An answer of “I don’t know, you see I didn’t get to spend much time with our residents because we are so busy due to short staffing” isn’t going to make a good impression in a court of law.

When the “priority” in running a nursing home is anything other than resident care, obviously nursing home residents suffer. The priority of maximizing financial profit is NOT compatible with the priority of providing quality care. Sadly, especially in for-profit facilities these days, the quality of care is bad to downright pathetic! Truly “bean counters”need to be run out of the nursing home industry!

The dedicated nurses, CNA’s and other nusing home staff also suffer when greed trumps care. Understaffing, clearly a problem rooted in corporate greed, adds to stress for those caregivers who want to provide quality care but aren’t given enough time to do their job right.


As always, I’m very moved when I receive a message from individuals who have worked or are currently working within the nursing home industry who basically confirm what I already know about the pathetic problems with nursing home care. Their insights help me to better understand what is going on and their courage to speak out — albeit anonymously through this blog — give me hope that one day (hopefully sooner rather than later) the quality of care will significantly improve!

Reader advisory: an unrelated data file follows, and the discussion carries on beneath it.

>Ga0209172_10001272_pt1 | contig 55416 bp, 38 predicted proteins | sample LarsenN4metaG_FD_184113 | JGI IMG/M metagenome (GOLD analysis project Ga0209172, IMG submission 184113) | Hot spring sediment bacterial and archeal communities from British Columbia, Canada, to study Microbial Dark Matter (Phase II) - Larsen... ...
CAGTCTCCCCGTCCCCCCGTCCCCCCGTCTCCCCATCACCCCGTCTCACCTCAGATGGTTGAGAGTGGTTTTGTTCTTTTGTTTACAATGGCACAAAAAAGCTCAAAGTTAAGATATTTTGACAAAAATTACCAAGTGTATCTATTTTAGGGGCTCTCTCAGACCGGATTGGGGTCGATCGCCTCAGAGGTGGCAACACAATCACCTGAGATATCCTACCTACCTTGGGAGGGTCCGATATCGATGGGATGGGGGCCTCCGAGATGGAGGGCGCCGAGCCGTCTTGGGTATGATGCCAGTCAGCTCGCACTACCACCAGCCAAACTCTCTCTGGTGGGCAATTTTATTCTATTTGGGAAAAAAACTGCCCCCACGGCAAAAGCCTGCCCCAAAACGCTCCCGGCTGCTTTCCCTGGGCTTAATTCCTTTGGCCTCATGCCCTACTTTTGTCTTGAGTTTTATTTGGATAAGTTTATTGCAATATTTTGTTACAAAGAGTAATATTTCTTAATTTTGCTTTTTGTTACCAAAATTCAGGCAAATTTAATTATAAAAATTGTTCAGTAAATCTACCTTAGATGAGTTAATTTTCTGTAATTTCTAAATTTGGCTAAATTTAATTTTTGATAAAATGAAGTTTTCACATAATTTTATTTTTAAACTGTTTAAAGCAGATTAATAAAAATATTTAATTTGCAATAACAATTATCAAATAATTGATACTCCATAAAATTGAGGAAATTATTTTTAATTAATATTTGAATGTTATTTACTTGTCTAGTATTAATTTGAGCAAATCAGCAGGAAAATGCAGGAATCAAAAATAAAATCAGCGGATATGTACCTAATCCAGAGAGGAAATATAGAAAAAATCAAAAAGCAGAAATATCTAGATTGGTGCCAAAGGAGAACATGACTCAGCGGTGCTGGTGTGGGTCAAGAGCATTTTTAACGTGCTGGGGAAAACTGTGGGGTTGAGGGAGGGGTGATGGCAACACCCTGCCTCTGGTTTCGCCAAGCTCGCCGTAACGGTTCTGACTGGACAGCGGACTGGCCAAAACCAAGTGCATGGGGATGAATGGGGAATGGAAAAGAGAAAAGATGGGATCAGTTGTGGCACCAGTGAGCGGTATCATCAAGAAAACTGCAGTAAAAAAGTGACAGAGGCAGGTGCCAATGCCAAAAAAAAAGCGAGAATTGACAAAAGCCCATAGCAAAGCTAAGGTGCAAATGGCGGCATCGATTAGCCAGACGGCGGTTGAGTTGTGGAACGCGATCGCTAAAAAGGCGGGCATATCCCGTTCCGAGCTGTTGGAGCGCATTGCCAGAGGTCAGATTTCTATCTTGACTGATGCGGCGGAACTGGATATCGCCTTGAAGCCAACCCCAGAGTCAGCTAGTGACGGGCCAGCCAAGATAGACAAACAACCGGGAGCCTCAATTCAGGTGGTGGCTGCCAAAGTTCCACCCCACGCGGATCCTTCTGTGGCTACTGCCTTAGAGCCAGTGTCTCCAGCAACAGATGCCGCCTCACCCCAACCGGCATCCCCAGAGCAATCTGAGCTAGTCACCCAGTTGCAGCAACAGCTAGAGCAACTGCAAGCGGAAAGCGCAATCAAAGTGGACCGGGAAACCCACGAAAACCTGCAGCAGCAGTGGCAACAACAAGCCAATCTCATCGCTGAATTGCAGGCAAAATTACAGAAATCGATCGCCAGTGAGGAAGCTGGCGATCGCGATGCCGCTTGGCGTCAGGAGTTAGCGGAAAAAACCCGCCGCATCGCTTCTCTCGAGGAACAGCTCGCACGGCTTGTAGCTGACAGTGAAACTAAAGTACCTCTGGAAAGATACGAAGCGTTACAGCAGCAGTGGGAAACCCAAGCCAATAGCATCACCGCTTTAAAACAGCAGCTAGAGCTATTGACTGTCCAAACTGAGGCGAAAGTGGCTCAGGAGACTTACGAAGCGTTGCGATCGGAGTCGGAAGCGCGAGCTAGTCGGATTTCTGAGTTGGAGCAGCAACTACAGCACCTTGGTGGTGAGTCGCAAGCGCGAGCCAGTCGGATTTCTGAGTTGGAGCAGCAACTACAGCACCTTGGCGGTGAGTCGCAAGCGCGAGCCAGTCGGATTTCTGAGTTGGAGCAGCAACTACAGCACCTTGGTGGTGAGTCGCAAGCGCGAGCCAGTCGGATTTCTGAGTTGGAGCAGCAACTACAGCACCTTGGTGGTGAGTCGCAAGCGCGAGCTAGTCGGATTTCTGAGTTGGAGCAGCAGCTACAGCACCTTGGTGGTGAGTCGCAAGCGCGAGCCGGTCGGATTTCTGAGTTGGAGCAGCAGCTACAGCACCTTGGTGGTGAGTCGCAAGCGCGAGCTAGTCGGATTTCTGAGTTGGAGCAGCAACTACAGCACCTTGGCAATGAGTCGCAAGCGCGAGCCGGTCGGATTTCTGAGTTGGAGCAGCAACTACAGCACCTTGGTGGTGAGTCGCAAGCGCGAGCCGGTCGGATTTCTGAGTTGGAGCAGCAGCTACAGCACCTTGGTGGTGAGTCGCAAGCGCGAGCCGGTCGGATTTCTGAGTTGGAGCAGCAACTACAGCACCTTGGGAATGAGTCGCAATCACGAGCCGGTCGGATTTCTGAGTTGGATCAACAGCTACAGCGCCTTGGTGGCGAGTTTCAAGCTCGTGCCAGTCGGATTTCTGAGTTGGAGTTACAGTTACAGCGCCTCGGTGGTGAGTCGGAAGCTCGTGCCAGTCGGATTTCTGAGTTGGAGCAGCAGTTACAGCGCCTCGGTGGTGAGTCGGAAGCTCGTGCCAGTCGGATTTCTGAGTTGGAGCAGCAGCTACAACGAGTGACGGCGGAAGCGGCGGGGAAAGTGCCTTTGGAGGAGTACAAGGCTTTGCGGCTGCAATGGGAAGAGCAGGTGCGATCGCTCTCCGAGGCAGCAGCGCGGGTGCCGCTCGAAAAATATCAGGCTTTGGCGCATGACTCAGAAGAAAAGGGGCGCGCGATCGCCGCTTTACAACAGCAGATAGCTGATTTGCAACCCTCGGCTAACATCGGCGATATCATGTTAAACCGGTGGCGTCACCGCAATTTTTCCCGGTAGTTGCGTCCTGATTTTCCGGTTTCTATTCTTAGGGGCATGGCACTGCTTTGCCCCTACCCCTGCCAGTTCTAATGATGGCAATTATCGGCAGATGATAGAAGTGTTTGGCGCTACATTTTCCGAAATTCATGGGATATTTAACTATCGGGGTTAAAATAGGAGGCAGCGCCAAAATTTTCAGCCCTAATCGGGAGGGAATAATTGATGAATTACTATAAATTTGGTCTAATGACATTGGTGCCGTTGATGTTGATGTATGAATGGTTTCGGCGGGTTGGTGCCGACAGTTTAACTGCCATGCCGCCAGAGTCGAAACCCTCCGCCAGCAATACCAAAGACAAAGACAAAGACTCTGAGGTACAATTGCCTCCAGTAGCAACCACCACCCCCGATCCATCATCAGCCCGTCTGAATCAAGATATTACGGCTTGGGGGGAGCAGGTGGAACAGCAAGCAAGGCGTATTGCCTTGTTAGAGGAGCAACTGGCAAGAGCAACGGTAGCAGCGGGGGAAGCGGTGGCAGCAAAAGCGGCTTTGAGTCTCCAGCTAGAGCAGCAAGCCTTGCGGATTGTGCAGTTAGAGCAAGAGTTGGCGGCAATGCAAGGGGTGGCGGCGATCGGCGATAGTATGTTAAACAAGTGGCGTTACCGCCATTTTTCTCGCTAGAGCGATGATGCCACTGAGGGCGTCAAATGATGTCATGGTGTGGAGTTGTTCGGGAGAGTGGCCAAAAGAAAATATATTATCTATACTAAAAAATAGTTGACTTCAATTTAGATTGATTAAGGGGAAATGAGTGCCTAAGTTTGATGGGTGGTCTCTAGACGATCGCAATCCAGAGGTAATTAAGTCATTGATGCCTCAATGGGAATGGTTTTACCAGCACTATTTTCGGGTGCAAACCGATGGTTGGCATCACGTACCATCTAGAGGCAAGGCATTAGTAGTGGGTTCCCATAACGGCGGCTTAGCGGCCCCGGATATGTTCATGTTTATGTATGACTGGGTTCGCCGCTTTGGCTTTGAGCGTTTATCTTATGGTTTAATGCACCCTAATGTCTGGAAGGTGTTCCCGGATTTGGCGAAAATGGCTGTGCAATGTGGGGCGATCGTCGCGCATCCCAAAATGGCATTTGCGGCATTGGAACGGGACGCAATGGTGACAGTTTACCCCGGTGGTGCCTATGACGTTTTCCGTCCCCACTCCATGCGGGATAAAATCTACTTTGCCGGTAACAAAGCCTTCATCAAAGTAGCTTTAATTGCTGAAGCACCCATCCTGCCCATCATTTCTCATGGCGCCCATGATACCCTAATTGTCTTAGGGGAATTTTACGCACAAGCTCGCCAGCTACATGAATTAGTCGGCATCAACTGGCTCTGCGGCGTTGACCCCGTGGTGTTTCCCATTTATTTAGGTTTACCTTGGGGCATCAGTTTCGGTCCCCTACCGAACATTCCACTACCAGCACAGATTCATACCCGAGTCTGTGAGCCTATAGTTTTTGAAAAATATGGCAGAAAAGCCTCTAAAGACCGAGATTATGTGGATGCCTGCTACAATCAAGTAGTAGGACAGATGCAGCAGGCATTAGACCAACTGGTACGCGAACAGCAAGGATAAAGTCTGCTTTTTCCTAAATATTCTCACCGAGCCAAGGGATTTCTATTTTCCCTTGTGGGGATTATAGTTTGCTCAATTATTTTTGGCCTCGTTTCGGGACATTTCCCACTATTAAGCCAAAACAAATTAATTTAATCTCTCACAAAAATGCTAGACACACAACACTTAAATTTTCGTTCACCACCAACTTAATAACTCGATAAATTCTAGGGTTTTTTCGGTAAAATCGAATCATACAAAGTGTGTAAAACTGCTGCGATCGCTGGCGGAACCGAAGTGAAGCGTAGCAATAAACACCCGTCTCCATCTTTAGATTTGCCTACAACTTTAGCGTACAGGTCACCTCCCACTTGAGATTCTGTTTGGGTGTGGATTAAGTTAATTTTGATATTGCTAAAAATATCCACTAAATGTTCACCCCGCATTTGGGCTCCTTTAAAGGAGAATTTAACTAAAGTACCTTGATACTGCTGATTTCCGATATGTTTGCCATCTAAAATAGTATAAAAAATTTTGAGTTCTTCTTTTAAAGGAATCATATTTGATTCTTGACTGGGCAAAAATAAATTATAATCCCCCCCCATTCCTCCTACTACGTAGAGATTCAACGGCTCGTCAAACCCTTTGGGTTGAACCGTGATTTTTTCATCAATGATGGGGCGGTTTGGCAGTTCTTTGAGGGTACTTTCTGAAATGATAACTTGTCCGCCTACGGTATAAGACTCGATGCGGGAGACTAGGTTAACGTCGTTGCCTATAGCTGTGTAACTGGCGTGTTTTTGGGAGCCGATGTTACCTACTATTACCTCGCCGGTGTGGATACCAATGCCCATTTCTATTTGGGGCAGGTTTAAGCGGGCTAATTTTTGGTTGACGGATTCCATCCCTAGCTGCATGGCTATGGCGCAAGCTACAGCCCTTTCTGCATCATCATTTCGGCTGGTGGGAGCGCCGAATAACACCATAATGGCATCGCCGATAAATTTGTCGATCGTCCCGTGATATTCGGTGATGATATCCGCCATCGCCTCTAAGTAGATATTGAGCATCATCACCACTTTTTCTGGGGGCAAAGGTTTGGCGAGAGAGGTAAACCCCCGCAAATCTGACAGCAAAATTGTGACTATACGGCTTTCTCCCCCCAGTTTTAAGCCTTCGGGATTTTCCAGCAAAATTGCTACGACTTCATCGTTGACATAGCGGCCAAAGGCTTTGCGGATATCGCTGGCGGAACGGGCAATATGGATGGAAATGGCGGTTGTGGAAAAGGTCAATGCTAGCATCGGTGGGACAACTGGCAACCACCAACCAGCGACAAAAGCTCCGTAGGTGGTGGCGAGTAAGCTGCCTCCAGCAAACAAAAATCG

I received one such message from a former nursing home Administrator within the past few hours. She wrote…

I am a nursing home administrator who has left the field. Let me tell you why. I’ve gone into several buildings as the new administrator and I came in like a lion. The facilities were filthy, the care was substandard — even scary — and the staff was crude and rude.

I made the managers walk the halls and help the overworked nurses pass medications. I made the Certified Nurses Aide’s help activities to get residents to the cafeteria to enjoy the entertainment. I gardened, painted, spent my weekends there, dragged my husband in to mulch and fired a whole kitchen staff who were stealing.